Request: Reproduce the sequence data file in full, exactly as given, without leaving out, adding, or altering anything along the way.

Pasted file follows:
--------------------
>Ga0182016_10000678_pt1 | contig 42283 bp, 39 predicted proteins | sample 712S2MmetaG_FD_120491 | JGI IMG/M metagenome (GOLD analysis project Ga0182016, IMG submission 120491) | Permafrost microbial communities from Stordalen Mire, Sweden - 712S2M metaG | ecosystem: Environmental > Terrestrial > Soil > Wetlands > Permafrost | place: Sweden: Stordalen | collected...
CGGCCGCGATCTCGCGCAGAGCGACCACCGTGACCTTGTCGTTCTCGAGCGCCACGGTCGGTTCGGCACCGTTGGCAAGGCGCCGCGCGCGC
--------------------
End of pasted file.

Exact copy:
>Ga0182016_10000678_pt1 | contig 42283 bp, 39 predicted proteins | sample 712S2MmetaG_FD_120491 | JGI IMG/M metagenome (GOLD analysis project Ga0182016, IMG submission 120491) | Permafrost microbial communities from Stordalen Mire, Sweden - 712S2M metaG | ecosystem: Environmental > Terrestrial > Soil > Wetlands > Permafrost | place: Sweden: Stordalen | collected...
CGGCCGCGATCTCGCGCAGAGCGACCACCGTGACCTTGTCGTTCTCGAGCGCCACGGTCGGTTCGGCACCGTTGGCAAGGCGCCGCGCGCGC